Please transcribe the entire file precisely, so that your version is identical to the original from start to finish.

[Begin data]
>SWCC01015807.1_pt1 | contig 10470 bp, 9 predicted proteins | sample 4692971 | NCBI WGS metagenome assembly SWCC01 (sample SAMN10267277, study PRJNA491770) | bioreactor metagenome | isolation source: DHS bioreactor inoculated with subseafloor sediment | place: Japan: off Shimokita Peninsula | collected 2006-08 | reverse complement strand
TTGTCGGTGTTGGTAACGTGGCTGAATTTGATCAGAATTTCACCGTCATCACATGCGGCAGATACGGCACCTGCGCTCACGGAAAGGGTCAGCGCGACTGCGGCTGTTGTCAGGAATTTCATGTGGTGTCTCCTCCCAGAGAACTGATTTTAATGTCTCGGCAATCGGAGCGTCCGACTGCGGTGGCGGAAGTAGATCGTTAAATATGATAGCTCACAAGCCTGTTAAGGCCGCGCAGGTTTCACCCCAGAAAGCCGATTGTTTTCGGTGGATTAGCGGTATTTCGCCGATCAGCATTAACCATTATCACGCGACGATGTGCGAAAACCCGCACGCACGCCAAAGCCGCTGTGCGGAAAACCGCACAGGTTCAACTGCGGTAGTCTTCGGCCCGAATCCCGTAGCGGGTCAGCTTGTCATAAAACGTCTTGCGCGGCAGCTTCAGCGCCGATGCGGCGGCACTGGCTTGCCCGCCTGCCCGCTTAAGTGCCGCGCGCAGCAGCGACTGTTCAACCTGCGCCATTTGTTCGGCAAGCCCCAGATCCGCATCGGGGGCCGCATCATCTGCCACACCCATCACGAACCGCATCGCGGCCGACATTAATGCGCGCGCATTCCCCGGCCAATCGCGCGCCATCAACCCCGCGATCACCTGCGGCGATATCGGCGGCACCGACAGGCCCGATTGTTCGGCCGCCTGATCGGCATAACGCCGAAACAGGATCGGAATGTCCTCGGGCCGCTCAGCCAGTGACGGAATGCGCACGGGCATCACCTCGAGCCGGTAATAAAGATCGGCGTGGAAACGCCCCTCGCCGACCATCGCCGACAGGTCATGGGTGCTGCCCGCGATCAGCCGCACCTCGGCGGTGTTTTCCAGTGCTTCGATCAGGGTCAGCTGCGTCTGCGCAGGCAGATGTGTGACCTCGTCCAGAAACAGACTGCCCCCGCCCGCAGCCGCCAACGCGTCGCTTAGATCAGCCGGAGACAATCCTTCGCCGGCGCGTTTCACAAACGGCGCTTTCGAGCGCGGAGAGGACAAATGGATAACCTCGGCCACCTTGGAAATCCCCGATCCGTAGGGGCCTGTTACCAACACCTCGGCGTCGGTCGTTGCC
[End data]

>SWCC01015807.1_pt1 | contig 10470 bp, 9 predicted proteins | sample 4692971 | NCBI WGS metagenome assembly SWCC01 (sample SAMN10267277, study PRJNA491770) | bioreactor metagenome | isolation source: DHS bioreactor inoculated with subseafloor sediment | place: Japan: off Shimokita Peninsula | collected 2006-08 | reverse complement strand
TTGTCGGTGTTGGTAACGTGGCTGAATTTGATCAGAATTTCACCGTCATCACATGCGGCAGATACGGCACCTGCGCTCACGGAAAGGGTCAGCGCGACTGCGGCTGTTGTCAGGAATTTCATGTGGTGTCTCCTCCCAGAGAACTGATTTTAATGTCTCGGCAATCGGAGCGTCCGACTGCGGTGGCGGAAGTAGATCGTTAAATATGATAGCTCACAAGCCTGTTAAGGCCGCGCAGGTTTCACCCCAGAAAGCCGATTGTTTTCGGTGGATTAGCGGTATTTCGCCGATCAGCATTAACCATTATCACGCGACGATGTGCGAAAACCCGCACGCACGCCAAAGCCGCTGTGCGGAAAACCGCACAGGTTCAACTGCGGTAGTCTTCGGCCCGAATCCCGTAGCGGGTCAGCTTGTCATAAAACGTCTTGCGCGGCAGCTTCAGCGCCGATGCGGCGGCACTGGCTTGCCCGCCTGCCCGCTTAAGTGCCGCGCGCAGCAGCGACTGTTCAACCTGCGCCATTTGTTCGGCAAGCCCCAGATCCGCATCGGGGGCCGCATCATCTGCCACACCCATCACGAACCGCATCGCGGCCGACATTAATGCGCGCGCATTCCCCGGCCAATCGCGCGCCATCAACCCCGCGATCACCTGCGGCGATATCGGCGGCACCGACAGGCCCGATTGTTCGGCCGCCTGATCGGCATAACGCCGAAACAGGATCGGAATGTCCTCGGGCCGCTCAGCCAGTGACGGAATGCGCACGGGCATCACCTCGAGCCGGTAATAAAGATCGGCGTGGAAACGCCCCTCGCCGACCATCGCCGACAGGTCATGGGTGCTGCCCGCGATCAGCCGCACCTCGGCGGTGTTTTCCAGTGCTTCGATCAGGGTCAGCTGCGTCTGCGCAGGCAGATGTGTGACCTCGTCCAGAAACAGACTGCCCCCGCCCGCAGCCGCCAACGCGTCGCTTAGATCAGCCGGAGACAATCCTTCGCCGGCGCGTTTCACAAACGGCGCTTTCGAGCGCGGAGAGGACAAATGGATAACCTCGGCCACCTTGGAAATCCCCGATCCGTAGGGGCCTGTTACCAACACCTCGGCGTCGGTCGTTGCC